Union Point in Greene County, Georgia — The American South (South Atlantic)
Site of Wayside Home
Here in 1862-1864 was located the Wayside home, operated by 14 gallant Confederate women of this city. More than one million meals were served to Confederate soldiers, sailors, and marines, passing though this town. More than ten thousand Confederates registered in a roster kept here. Weary, sick, and wounded men of the South were made to feel at home here, to rest and receive aid. General James Longstreet and part of the First Corps, Army of Northern Virginia, passed thought here in September of 1863, enroute to bloody Chickamauga.
Erected 1955 by Georgia Historical Commission. (Marker Number 066-2.)
Topics and series. This historical marker is listed in this topic list: War, US Civil. In addition, it is included in the Georgia Historical Society series list. A significant historical month for this entry is September 1863.
Location. 33° 36.882′ N, 83° 4.608′ W. Marker is in Union Point, Georgia, in Greene County. Marker is on Union Point Highway (U.S. 278) 0 miles east of Boyd Street, on the left when traveling east. The marker is in front of a small office Touch for map. Marker is in this post office area: Union Point GA 30669, United States of America. Touch for directions.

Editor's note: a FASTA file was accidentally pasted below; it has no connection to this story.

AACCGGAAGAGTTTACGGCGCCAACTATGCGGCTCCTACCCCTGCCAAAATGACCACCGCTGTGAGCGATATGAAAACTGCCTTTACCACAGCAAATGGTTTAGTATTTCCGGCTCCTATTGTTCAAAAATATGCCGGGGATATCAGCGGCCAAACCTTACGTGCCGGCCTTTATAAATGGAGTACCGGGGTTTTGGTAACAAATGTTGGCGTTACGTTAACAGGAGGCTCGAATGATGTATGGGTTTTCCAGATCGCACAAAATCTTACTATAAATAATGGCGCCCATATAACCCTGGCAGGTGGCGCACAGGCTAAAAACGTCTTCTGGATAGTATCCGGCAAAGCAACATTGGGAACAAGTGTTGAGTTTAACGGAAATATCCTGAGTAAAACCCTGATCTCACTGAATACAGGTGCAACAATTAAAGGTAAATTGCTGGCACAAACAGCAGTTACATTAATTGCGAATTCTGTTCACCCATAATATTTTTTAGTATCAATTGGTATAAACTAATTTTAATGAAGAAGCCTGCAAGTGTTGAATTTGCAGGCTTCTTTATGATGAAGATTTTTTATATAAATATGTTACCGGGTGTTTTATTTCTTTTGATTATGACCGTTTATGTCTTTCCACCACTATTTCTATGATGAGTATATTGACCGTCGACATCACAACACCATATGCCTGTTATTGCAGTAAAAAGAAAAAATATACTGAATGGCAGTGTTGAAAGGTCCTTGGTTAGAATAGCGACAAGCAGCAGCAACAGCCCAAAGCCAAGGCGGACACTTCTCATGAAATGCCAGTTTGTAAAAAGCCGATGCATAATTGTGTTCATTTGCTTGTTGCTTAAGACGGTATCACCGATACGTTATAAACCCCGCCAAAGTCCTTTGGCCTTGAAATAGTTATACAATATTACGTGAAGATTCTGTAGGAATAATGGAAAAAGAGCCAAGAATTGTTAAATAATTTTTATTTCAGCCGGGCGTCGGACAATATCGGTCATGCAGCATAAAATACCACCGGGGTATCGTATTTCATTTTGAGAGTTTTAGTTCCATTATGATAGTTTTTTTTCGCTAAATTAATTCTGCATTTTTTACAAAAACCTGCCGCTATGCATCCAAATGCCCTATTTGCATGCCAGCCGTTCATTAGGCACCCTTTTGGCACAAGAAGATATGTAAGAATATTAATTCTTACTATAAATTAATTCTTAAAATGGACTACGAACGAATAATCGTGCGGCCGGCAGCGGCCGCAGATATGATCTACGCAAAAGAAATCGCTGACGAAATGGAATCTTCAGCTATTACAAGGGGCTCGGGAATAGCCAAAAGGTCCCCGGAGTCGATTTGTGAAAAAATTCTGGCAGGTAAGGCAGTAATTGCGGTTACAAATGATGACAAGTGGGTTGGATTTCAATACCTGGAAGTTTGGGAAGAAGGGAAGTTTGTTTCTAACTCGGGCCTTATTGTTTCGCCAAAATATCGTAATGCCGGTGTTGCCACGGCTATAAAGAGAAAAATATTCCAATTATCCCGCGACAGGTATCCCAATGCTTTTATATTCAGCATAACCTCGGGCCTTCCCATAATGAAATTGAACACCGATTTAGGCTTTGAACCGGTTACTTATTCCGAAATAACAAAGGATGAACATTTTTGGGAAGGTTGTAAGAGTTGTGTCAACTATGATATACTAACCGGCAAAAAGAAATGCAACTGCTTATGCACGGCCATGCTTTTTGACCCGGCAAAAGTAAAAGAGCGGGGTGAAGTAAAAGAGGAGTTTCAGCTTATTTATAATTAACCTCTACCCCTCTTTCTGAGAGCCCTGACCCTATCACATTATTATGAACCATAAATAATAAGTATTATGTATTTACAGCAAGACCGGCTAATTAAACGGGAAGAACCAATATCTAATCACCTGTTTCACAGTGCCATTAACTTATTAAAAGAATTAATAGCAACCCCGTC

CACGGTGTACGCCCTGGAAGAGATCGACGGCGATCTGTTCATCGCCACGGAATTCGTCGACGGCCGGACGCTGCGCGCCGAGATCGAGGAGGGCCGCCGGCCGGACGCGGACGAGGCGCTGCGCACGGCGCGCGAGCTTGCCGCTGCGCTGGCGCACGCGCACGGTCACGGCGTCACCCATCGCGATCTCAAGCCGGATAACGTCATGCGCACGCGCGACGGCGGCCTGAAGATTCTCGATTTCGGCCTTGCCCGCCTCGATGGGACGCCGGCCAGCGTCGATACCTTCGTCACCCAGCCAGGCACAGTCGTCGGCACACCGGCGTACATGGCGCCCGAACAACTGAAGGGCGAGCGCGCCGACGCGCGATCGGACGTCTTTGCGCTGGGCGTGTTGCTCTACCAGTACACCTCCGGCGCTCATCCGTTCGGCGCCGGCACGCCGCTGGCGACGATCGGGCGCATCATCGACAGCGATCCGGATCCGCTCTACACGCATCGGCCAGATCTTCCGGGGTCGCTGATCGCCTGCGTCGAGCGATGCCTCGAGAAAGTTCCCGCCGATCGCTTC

Other nearby markers. At least 8 other markers are within 7 miles of this marker, measured as the crow flies. Confederate Wayside Home 1862-64 (about 300 feet away, measured in a direct line); The Two Committees (about 600 feet away); First Regimental Reunion of Confederate Veterans (approx. ¼ mile away); Great Buffalo Lick (approx. 1½ miles away); Bethesda Baptist Church (approx. 4.6 miles away); Bethany Presbyterian Church (approx. 5.4 miles away); Confederate Gun Shop (approx. 6 miles away); Unknown Confederate Dead (approx. 6.4 miles away). Touch for a list and map of all markers in Union Point.
Credits. This page was last revised on November 27, 2020. It was originally submitted on February 2, 2009, by David Seibert of Sandy Springs, Georgia. This page has been viewed 1,259 times since then and 22 times this year. Photo 1. submitted on February 2, 2009, by David Seibert of Sandy Springs, Georgia. • Craig Swain was the editor who published this page.